NAIROBI, KENYA — The Somali government said this week that it was ready to send troops to help with security and enhance peace in South Sudan, where officials and opposition groups recently signed an agreement to end a five-year civil war.
The statement came days after the Intergovernmental Authority on Development, a regional bloc, proposed that Somalia and several other nations be allowed to contribute to a South Sudan joint peace force.
Speaking in Mogadishu, Somalia’s deputy education minister, Abdirahman Jabir, said his country would not hesitate to contribute soldiers to South Sudan.
“Some may ask how is it possible a country like Somalia, that is coming out of conflict and enmity, can contribute to a peacekeeping force. What is stopping us from contributing?” he said, noting that Burundi had sent troops and assistance to Somalia while it was at war itself. “What is stopping us from taking part in peace building in other parts of Africa where there is conflict?”
The U.N. mission in South Sudan has 17,000 troops charged with protecting civilians, creating a safe corridor for delivering humanitarian assistance, and monitoring and investigating human rights violations. But Amnesty International has accused South Sudanese forces and militia groups of committing widespread abuses against civilians.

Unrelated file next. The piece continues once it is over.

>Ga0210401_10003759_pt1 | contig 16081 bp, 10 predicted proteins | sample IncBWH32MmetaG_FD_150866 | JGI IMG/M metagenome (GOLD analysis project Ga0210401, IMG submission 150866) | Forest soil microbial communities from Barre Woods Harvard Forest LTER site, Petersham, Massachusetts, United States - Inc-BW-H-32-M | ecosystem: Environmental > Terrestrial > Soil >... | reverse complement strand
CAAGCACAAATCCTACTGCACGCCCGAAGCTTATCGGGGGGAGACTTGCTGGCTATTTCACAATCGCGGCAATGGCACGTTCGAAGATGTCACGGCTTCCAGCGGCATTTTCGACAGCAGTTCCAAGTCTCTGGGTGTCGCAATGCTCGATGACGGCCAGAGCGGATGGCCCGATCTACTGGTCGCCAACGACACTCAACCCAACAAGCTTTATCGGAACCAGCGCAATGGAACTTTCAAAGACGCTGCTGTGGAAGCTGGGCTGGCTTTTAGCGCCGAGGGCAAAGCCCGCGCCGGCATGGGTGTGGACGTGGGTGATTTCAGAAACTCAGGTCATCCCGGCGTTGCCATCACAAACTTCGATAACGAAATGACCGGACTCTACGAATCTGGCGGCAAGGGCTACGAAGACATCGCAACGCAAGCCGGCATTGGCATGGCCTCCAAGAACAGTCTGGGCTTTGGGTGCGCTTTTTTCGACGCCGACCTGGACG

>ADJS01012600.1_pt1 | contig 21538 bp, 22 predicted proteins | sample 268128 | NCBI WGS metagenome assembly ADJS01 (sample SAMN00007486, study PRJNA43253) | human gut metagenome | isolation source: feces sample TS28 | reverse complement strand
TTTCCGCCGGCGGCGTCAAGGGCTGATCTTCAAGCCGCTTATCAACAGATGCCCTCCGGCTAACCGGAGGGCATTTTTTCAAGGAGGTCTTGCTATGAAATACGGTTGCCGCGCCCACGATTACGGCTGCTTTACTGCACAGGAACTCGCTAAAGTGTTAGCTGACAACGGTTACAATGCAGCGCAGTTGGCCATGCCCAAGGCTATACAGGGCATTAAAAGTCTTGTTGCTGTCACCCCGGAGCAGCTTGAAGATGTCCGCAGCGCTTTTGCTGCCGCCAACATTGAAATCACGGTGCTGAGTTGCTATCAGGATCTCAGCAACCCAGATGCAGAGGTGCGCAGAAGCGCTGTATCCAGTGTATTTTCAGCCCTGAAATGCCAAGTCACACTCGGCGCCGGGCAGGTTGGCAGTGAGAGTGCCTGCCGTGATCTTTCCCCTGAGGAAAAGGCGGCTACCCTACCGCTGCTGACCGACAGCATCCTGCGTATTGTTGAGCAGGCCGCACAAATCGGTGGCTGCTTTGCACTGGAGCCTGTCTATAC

IGAD proposed that Sudan, Somalia, Uganda and Djibouti forces be included in the peacekeeping force in South Sudan to help build peace and improve security.
But George Musamali, director of the Center for Risk Management in Africa, a security consultancy, said IGAD was trying to give the impression that Somalia had been stabilized.
“They are just playing with the minds of the people” in suggesting that Somalia is stable enough to be able to contribute troops to other hot spots, he said. “I think this is a wrong notion, because at the end of the day, al-Shabab is still thriving.”
Somalis and their government are under the protection of 22,000 African Union troops who, with the help of Somali government soldiers, are fighting al-Shabab militants who have threatened to topple the internationally recognized government.
The United Nations has more than a dozen active peacekeeping missions in the world, and more than half of those are in Africa. Over the years, the less powerful countries in Africa have contributed to peacekeeping missions in conflict-ridden countries like Central African Republic.
But Musamali said that Somalia “is not ready to have troops used outside her borders. In fact, we should be enhancing the numbers and at the same time equipping them better so that they can deal with the problem within their borders.”